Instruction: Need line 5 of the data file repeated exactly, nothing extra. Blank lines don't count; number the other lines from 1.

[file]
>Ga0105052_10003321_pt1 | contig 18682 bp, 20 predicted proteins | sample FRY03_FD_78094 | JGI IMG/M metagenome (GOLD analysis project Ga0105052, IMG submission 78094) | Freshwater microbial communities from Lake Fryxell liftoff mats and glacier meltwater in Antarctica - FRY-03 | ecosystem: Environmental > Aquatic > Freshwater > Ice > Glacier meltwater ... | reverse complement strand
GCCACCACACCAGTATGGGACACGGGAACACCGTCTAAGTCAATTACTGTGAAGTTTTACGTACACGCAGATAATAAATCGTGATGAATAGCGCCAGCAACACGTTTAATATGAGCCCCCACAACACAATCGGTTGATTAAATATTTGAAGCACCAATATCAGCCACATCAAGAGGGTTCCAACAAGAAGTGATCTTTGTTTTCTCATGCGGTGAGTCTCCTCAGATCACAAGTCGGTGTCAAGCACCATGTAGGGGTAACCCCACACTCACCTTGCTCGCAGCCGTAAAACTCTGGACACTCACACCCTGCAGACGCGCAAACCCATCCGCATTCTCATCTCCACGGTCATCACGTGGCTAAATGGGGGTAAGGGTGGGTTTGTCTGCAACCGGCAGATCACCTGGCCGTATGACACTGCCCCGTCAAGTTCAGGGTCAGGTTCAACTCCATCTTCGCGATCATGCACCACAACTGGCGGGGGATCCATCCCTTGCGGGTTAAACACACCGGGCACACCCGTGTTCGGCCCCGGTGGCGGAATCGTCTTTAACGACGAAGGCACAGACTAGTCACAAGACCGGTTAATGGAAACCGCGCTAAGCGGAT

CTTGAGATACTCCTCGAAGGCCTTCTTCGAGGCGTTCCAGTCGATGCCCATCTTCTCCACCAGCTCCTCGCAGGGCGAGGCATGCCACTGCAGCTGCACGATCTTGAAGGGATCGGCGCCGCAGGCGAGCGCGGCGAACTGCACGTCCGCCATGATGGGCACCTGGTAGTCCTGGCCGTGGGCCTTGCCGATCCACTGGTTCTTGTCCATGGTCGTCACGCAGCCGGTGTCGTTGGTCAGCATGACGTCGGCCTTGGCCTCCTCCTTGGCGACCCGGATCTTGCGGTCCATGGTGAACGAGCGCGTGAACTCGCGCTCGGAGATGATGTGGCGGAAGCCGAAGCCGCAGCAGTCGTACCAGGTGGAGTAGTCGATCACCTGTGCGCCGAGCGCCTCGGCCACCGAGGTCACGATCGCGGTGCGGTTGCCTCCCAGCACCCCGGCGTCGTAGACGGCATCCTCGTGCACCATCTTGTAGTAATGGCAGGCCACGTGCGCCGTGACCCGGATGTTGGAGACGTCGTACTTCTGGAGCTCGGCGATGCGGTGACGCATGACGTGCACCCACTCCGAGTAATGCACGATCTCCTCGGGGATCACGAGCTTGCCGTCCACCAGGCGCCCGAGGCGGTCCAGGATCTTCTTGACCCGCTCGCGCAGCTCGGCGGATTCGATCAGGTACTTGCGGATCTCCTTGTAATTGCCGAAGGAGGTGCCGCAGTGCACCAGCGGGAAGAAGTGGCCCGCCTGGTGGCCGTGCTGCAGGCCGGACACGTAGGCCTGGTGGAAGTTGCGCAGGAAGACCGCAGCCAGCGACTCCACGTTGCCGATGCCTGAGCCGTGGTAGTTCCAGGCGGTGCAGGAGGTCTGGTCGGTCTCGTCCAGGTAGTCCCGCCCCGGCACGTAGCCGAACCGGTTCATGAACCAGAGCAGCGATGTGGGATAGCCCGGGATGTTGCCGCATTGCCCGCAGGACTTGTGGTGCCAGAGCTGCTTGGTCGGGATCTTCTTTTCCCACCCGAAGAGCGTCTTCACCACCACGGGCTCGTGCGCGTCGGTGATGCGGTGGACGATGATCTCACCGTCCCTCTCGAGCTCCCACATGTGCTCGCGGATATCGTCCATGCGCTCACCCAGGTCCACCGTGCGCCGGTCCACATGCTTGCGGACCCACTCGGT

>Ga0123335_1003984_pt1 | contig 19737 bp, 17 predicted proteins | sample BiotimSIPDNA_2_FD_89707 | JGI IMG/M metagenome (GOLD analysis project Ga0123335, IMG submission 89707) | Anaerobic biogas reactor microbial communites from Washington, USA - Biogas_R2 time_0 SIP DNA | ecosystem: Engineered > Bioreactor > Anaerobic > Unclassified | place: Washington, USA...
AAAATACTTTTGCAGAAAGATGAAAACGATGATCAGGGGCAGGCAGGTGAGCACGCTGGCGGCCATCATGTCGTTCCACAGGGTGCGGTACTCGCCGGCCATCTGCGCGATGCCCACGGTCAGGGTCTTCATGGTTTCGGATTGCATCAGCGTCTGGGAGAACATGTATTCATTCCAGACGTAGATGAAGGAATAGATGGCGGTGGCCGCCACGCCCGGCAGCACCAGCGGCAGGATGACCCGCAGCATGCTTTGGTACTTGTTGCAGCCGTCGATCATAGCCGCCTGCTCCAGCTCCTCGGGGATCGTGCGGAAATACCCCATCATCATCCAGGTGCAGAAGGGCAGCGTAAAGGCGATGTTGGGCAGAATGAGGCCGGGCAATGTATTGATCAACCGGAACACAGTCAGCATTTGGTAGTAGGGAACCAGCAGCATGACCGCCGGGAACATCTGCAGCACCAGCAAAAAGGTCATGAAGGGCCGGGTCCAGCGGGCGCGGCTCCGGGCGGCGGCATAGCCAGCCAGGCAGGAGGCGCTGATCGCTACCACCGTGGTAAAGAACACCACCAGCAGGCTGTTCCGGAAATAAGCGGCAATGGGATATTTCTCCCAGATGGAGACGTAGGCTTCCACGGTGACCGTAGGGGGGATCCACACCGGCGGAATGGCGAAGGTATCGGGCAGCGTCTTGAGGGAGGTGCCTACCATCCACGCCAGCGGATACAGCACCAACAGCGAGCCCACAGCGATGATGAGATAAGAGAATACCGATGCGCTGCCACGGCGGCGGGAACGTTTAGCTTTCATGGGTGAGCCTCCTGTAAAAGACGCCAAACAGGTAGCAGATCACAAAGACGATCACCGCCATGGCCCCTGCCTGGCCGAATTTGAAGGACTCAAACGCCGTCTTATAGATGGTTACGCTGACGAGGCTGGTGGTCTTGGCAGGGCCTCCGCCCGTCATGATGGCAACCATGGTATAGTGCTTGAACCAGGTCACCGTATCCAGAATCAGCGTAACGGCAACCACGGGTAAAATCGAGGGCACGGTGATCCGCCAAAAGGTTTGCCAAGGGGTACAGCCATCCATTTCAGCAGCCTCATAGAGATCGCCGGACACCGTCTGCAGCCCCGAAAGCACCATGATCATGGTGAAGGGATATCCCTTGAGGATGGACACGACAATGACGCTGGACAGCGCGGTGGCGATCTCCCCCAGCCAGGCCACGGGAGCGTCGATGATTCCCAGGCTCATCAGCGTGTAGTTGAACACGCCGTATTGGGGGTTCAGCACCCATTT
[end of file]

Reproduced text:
AAAATACTTTTGCAGAAAGATGAAAACGATGATCAGGGGCAGGCAGGTGAGCACGCTGGCGGCCATCATGTCGTTCCACAGGGTGCGGTACTCGCCGGCCATCTGCGCGATGCCCACGGTCAGGGTCTTCATGGTTTCGGATTGCATCAGCGTCTGGGAGAACATGTATTCATTCCAGACGTAGATGAAGGAATAGATGGCGGTGGCCGCCACGCCCGGCAGCACCAGCGGCAGGATGACCCGCAGCATGCTTTGGTACTTGTTGCAGCCGTCGATCATAGCCGCCTGCTCCAGCTCCTCGGGGATCGTGCGGAAATACCCCATCATCATCCAGGTGCAGAAGGGCAGCGTAAAGGCGATGTTGGGCAGAATGAGGCCGGGCAATGTATTGATCAACCGGAACACAGTCAGCATTTGGTAGTAGGGAACCAGCAGCATGACCGCCGGGAACATCTGCAGCACCAGCAAAAAGGTCATGAAGGGCCGGGTCCAGCGGGCGCGGCTCCGGGCGGCGGCATAGCCAGCCAGGCAGGAGGCGCTGATCGCTACCACCGTGGTAAAGAACACCACCAGCAGGCTGTTCCGGAAATAAGCGGCAATGGGATATTTCTCCCAGATGGAGACGTAGGCTTCCACGGTGACCGTAGGGGGGATCCACACCGGCGGAATGGCGAAGGTATCGGGCAGCGTCTTGAGGGAGGTGCCTACCATCCACGCCAGCGGATACAGCACCAACAGCGAGCCCACAGCGATGATGAGATAAGAGAATACCGATGCGCTGCCACGGCGGCGGGAACGTTTAGCTTTCATGGGTGAGCCTCCTGTAAAAGACGCCAAACAGGTAGCAGATCACAAAGACGATCACCGCCATGGCCCCTGCCTGGCCGAATTTGAAGGACTCAAACGCCGTCTTATAGATGGTTACGCTGACGAGGCTGGTGGTCTTGGCAGGGCCTCCGCCCGTCATGATGGCAACCATGGTATAGTGCTTGAACCAGGTCACCGTATCCAGAATCAGCGTAACGGCAACCACGGGTAAAATCGAGGGCACGGTGATCCGCCAAAAGGTTTGCCAAGGGGTACAGCCATCCATTTCAGCAGCCTCATAGAGATCGCCGGACACCGTCTGCAGCCCCGAAAGCACCATGATCATGGTGAAGGGATATCCCTTGAGGATGGACACGACAATGACGCTGGACAGCGCGGTGGCGATCTCCCCCAGCCAGGCCACGGGAGCGTCGATGATTCCCAGGCTCATCAGCGTGTAGTTGAACACGCCGTATTGGGGGTTCAGCACCCATTT